10 Most Dangerous Snakes in Australia
Did you know that Australia is home to about 170 species of land snakes— of which 100 are venomous? And that the top three most venomous snakes in the world live on the continent? YIKES! It's true that most snakes would rather slither away from humans than fight them, but when bites occur, it's usually when a snake is startled, or when a human is trying to kill a snake or show off by getting too close.
"Snakes don't perceive humans as food and they don't aggressively bite things out of malice. Their venom is used to subdue prey that would otherwise be impossible for a snake to eat," says Dion Wedd, curator of the Territory Wildlife Park, NT. "If their only escape route is past a human with a shovel, then they are likely to react in the only way they can."
Although all species are potentially dangerous, here's a list of the top 10 most dangerous snakes in Australia, including the inland taipan, eastern brown snake, and tiger snake:
#10 Red Bellied Black Snake
The Red-bellied Black snake (Pseudechis porphyriacus) has a widespread distribution in eastern Australia (though not to Tasmania) occurring in swamps, forests, woodlands, and even urban areas in the region. It is one of the few large venomous snakes still found in the Sydney region. This species more commonly resides near dams, streams, and billabongs. They are even capable of staying submerged underwater for more than 20 minutes. Although not particularly aggressive, when threatened it will flatten its body and hiss loudly. Red-bellied blacks are somewhat less venomous than many other Australian snakes, but its bite is certainly no picnic, causing significant illness and requiring medical attention. The venom causes blood-clotting disorder and muscle and nerve damage, enough to knock you off your feet. The venom of this snake is a toxic cocktail of myotoxins, neurotoxins, and hemotoxins, so it is always necessary to treat the snake bite with antivenom, even though most bites are not fatal.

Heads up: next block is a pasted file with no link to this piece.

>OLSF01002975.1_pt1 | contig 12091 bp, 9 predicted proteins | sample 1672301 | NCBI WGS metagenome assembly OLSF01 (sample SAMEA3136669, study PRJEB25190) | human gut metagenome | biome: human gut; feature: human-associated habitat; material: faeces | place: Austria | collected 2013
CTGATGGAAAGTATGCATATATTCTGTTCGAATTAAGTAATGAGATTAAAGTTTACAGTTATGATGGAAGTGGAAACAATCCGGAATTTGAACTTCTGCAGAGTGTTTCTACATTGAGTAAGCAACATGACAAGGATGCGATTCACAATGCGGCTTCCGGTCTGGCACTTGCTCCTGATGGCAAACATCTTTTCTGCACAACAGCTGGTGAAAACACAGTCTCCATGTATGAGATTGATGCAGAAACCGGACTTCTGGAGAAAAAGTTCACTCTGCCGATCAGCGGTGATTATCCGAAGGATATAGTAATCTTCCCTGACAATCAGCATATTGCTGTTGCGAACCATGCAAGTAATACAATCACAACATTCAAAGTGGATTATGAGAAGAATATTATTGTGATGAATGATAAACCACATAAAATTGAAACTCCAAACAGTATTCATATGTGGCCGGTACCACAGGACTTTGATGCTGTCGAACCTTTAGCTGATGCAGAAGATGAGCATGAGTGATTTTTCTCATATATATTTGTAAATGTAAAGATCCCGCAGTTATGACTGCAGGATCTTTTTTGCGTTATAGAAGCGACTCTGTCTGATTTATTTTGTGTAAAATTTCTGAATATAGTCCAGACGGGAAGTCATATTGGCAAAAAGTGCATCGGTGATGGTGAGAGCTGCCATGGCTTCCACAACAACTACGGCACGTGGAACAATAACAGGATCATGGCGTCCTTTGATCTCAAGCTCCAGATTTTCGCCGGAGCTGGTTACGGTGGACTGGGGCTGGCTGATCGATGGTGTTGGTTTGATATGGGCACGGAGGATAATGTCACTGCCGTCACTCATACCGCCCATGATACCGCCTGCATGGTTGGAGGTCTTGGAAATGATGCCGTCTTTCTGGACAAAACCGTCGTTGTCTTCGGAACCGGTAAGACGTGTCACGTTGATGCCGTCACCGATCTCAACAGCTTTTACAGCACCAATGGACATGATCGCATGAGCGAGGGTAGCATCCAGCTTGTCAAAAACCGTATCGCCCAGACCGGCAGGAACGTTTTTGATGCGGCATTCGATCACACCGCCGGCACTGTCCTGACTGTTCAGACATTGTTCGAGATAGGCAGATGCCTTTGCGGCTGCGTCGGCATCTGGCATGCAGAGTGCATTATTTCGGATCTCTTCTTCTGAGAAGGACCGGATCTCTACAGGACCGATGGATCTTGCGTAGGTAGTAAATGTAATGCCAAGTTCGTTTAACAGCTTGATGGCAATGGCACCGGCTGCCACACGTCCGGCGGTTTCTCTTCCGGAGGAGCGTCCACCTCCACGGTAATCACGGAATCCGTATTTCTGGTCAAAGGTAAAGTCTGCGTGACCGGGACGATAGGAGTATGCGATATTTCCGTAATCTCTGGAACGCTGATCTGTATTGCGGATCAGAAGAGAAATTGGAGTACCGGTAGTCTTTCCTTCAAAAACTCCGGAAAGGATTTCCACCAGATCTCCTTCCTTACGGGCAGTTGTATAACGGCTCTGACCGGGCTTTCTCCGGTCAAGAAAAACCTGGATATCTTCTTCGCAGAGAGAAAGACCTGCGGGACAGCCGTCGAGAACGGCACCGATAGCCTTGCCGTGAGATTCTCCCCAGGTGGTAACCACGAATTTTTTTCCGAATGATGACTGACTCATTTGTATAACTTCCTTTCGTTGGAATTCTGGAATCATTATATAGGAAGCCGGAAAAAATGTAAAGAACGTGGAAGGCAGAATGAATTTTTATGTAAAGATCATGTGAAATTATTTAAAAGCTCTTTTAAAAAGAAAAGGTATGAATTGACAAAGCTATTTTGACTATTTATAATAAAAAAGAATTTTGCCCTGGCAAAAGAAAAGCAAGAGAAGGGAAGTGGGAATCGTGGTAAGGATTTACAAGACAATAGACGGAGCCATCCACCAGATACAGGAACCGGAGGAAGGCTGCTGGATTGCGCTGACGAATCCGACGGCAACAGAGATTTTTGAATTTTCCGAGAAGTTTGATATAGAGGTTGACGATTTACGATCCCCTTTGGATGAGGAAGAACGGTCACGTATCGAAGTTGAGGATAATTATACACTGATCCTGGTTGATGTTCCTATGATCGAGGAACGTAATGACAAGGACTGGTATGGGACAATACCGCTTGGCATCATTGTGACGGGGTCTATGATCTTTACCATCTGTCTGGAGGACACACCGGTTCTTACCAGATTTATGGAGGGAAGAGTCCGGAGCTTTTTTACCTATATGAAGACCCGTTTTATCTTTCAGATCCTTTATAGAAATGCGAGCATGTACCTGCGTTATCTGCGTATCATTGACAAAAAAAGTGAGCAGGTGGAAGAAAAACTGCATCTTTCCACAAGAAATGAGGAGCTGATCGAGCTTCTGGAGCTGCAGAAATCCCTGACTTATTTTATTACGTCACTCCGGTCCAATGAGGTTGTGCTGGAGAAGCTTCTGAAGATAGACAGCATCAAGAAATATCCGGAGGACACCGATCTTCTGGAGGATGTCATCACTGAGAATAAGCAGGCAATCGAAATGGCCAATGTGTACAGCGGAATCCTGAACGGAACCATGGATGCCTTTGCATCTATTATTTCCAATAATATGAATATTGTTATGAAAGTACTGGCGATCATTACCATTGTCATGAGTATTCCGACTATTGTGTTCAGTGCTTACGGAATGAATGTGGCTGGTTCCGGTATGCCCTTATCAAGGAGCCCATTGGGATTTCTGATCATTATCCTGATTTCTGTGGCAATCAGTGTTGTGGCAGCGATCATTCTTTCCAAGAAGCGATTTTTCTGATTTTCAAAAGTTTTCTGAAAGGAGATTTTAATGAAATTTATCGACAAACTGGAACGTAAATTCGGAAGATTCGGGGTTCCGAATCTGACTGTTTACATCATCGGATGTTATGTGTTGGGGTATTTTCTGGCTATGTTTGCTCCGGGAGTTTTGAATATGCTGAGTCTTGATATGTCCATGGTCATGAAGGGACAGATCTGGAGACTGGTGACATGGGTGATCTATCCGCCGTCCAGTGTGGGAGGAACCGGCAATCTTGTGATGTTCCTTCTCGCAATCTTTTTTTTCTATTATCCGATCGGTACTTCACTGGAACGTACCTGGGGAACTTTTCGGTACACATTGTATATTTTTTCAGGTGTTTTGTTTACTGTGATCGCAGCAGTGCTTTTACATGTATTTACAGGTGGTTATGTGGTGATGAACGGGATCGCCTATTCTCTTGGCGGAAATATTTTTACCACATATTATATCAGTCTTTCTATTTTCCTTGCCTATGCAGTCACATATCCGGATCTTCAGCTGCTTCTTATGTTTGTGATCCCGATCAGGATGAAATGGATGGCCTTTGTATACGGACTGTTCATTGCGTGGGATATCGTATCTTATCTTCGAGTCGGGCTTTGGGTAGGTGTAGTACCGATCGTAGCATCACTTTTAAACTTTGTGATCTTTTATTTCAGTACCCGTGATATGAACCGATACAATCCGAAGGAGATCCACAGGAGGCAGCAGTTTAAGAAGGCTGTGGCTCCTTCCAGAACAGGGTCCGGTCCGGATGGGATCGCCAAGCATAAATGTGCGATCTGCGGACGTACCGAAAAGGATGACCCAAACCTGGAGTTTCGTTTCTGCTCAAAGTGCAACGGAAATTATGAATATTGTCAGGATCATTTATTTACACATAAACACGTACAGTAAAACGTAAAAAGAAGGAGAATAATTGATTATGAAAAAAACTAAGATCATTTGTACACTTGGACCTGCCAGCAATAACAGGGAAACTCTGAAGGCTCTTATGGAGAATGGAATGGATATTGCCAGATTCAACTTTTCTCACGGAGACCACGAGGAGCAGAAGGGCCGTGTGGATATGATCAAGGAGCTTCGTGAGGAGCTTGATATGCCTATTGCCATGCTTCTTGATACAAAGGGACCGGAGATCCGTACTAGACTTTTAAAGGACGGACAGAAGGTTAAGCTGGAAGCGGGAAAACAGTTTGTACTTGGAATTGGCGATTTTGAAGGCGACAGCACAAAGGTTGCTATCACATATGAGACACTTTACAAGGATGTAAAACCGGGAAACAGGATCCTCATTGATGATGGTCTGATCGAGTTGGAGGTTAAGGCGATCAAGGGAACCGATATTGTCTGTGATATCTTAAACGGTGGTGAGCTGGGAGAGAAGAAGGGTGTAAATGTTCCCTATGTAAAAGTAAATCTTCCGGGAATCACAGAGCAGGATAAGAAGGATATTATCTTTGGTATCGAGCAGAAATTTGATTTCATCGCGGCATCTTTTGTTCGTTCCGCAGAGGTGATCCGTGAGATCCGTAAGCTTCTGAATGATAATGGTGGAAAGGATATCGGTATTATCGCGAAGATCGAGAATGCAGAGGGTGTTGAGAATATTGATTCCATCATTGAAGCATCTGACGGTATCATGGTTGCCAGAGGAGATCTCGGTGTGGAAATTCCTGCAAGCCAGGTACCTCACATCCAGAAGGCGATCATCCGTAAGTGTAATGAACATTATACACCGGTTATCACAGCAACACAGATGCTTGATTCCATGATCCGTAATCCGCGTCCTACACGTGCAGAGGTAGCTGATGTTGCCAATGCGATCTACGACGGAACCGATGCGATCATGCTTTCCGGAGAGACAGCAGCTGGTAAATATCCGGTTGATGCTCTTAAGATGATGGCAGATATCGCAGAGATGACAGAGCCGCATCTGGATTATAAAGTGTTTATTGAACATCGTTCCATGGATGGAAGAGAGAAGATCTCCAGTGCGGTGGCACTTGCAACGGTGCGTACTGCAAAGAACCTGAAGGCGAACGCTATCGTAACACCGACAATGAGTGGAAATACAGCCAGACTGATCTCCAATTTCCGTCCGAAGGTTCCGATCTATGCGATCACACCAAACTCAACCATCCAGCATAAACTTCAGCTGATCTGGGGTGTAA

The common death adder (Acanthophis antarcticu) is an ambush predator capable of delivering a lighting fast attack in less than 0.15 seconds! It usually sits motionless, concealed in leaf litter, sand or gravel, twitching the worm-like lure on the end of its tail to attract prey. Found in Queensland, New South Wales, Victoria, South Australia and southern coastal regions of Western Australia, the Common Death Adder reacts to a threat by freezing and camouflaging into its environment. They are recognized by their broad triangular head and stout body, and possess the longest fangs of any Australian snake. Unlike other snakes that flee from approaching humans crashing through the undergrowth, common death adders are more likely to sit tight and risk being stepped on, making them more dangerous to the unwary bushwalker. They are said to be reluctant to bite unless actually touched. About half of death adder bites proved fatal within about 6 hours of being bitten— before the introduction of antivenom. The venom contains a type of neurotoxin which causes loss of motor and sensory function, including respiration, resulting in paralysis and death.
A venomous species of Australian snake, the Eastern Small-eyed snake (Cryptophis nigrescens) has a widespread distribution from the northernmost parts of Queensland to southern parts of Victoria. This petite snake is found in a wide variety of habitats ranging from coastal areas to mountains. Though common, small-eyed snakes are secretive night-dwellers and therefore don't often come into contact with humans. Coloured black or dark grey with a silvery belly, they blend into the night. You will rarely encounter it during the day. When disturbed, they may thrash about aggressively. The Eastern Small-eyed snake produces a highly potent myotoxin with the capability of paralyzing muscles (including the heart muscle) for days after the bite.